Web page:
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Clinton arrives in Hawaii for Japan talks

  • ASSOCIATED PRESSU.S. Secretary of State Hillary Rodham Clinton arrives at Hickman Air Force Base for the first stop of a two week long Asia Pacific tour on Wednesday. (AP Photo/Evan Vucci, Pool)
    ASSOCIATED PRESS
    U.S. Secretary of State Hillary Rodham Clinton arrives at Hickman Air Force Base for the first stop of a two week long Asia Pacific tour on Wednesday. (AP Photo/Evan Vucci, Pool)
  • ASSOCIATED PRESSJapanese Foreign Minister Seiji Maehara, left, lays a wreath at National Memorial Cemetery of the Pacific, Wednesday in Honolulu.  Maehara is in Honolulu to meet with U.S. Secretary of State Hillary Rodham Clinton Wednesday. (AP Photo/Marco Garcia)
    ASSOCIATED PRESS
    Japanese Foreign Minister Seiji Maehara, left, lays a wreath at National Memorial Cemetery of the Pacific, Wednesday in Honolulu. Maehara is in Honolulu to meet with U.S. Secretary of State Hillary Rodham Clinton Wednesday. (AP Photo/Marco Garcia)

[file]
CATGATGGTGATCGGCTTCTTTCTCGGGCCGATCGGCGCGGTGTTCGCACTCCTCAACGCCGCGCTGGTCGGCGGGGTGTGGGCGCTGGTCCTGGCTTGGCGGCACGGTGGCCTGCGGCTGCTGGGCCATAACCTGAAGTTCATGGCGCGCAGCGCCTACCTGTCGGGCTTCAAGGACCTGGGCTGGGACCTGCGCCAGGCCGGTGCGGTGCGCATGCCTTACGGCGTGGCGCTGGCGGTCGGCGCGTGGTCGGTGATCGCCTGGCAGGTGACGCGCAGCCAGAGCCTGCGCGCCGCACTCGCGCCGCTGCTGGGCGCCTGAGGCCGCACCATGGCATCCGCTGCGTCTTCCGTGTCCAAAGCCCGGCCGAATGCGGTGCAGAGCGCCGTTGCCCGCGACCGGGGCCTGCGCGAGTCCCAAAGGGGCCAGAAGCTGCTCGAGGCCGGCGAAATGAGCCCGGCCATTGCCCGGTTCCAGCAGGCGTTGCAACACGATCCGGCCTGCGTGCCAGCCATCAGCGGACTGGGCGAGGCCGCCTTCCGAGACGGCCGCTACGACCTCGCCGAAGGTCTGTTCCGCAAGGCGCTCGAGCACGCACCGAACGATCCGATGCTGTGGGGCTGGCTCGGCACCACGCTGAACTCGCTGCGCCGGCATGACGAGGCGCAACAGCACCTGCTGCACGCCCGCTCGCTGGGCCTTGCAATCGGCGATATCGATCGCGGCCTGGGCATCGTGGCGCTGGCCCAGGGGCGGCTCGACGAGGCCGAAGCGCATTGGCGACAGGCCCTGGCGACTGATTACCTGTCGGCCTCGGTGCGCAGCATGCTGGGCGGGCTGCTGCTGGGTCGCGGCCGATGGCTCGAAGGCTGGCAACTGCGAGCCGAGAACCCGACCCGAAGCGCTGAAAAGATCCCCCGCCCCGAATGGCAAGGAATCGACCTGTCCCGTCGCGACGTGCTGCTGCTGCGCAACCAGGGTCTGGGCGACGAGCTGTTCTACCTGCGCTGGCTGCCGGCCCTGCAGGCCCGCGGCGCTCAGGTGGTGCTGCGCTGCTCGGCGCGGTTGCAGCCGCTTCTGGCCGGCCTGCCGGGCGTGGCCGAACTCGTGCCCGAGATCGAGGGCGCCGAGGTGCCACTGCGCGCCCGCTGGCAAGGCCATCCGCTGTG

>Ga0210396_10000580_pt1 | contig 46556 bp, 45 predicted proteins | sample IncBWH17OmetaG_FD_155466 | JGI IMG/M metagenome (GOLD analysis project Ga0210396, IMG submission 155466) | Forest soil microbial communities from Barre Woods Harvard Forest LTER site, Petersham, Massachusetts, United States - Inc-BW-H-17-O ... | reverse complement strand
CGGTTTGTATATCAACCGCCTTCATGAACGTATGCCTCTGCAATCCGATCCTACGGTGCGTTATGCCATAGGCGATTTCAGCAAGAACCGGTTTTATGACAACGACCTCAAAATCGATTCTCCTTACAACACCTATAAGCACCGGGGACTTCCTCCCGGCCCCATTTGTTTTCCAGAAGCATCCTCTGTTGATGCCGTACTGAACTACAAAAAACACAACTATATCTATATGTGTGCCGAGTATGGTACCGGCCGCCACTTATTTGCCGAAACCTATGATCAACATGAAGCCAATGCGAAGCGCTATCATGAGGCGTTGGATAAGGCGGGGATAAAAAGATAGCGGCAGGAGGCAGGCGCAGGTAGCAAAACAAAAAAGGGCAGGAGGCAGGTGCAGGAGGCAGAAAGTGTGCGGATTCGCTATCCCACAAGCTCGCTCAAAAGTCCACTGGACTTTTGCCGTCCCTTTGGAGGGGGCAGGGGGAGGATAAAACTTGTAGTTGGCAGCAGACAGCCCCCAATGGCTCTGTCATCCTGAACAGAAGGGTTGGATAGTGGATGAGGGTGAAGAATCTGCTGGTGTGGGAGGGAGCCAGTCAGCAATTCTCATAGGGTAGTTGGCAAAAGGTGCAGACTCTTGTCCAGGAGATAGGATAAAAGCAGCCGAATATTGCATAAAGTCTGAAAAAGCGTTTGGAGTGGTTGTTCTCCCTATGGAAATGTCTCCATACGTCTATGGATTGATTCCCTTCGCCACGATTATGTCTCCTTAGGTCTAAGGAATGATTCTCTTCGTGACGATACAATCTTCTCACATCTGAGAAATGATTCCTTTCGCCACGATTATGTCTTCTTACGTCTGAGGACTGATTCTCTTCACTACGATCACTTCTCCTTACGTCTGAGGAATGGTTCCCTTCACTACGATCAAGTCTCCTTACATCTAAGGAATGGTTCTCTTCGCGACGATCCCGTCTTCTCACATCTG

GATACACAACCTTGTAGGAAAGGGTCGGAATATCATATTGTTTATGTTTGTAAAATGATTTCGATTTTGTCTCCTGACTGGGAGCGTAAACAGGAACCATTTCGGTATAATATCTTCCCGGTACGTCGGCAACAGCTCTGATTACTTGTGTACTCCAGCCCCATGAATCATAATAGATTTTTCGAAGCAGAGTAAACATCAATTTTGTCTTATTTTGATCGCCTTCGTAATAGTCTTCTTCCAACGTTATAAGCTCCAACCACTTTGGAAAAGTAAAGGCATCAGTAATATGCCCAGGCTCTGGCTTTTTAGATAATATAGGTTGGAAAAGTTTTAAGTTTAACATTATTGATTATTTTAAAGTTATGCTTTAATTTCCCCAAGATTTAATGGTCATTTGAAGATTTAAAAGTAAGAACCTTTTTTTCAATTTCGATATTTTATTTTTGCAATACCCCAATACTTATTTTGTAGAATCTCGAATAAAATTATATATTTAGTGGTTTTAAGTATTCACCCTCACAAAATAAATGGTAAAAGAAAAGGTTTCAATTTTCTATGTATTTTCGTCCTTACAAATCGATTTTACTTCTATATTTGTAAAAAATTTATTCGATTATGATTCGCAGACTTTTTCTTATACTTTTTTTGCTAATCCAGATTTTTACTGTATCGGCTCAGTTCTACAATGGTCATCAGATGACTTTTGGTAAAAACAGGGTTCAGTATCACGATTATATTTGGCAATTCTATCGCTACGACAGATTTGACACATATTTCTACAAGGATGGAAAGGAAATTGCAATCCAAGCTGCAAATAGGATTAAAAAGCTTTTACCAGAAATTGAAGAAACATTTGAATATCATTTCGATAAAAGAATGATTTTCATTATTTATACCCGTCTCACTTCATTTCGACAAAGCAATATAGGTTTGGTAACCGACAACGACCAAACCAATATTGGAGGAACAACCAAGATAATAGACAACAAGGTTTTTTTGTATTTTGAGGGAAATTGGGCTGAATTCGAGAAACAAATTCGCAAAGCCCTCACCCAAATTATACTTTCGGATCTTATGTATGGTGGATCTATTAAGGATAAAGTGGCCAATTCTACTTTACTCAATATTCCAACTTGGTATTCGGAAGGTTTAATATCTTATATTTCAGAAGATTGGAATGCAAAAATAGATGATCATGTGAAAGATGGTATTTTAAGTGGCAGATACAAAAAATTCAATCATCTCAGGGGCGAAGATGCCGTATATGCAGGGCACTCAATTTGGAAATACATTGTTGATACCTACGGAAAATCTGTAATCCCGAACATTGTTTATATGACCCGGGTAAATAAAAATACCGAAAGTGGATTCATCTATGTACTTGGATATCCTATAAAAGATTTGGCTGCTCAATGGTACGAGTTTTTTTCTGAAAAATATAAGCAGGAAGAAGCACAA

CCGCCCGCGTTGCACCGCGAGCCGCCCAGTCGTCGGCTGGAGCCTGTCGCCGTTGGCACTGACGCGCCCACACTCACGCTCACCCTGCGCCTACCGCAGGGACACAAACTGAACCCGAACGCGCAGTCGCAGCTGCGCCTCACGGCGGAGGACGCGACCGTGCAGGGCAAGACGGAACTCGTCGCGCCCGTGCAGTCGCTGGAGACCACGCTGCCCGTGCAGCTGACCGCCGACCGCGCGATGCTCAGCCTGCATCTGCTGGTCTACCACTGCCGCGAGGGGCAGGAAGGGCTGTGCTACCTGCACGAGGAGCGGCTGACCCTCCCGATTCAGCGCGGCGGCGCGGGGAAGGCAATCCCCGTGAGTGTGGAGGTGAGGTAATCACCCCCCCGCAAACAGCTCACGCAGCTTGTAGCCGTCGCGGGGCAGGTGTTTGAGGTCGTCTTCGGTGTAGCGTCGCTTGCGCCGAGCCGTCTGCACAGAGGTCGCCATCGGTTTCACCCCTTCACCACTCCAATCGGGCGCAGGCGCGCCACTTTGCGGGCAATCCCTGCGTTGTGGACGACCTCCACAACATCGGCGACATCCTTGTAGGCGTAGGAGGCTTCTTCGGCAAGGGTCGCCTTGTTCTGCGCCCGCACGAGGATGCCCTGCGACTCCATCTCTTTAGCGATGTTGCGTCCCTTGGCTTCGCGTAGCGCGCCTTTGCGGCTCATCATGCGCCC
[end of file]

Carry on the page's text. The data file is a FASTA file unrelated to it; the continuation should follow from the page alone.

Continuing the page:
Secretary of State Hillary Rodham Clinton is in Hawaii, where she is meeting top brass from the U.S. Pacific Command and Japan’s foreign minister to discuss regional security issues dominated by an increasingly assertive China.

Clinton arrived in Honolulu on Wednesday at the start of a seven-nation trip to Asia that is aimed at cementing ties with some of China’s nervous neighbors. It’s part of the Obama administration’s efforts to counter Beijing’s growing clout in a region where America has traditionally been the dominant power.

Before meeting with Clinton, Japanese Foreign Minister Seiji Maehara paid his respects to U.S. war dead at the National Memorial Cemetery of the Pacific.

Maehara became foreign minister in September after Prime Minister Naoto Kan reshuffled his cabinet. He’s also Kan’s point man on the thorny issue of relocating a U.S. Marine base in Okinawa.

Maehara laid a wreathe with orchids and red anthuriums at the cemetery. He also bowed and signed a guest book .

Clinton will also meet with U.S. Pacific Command chief Adm. Robert Willard, and deliver a speech on America’s leadership role in the Asia-Pacific region before leaving for Vietnam on Thursday.

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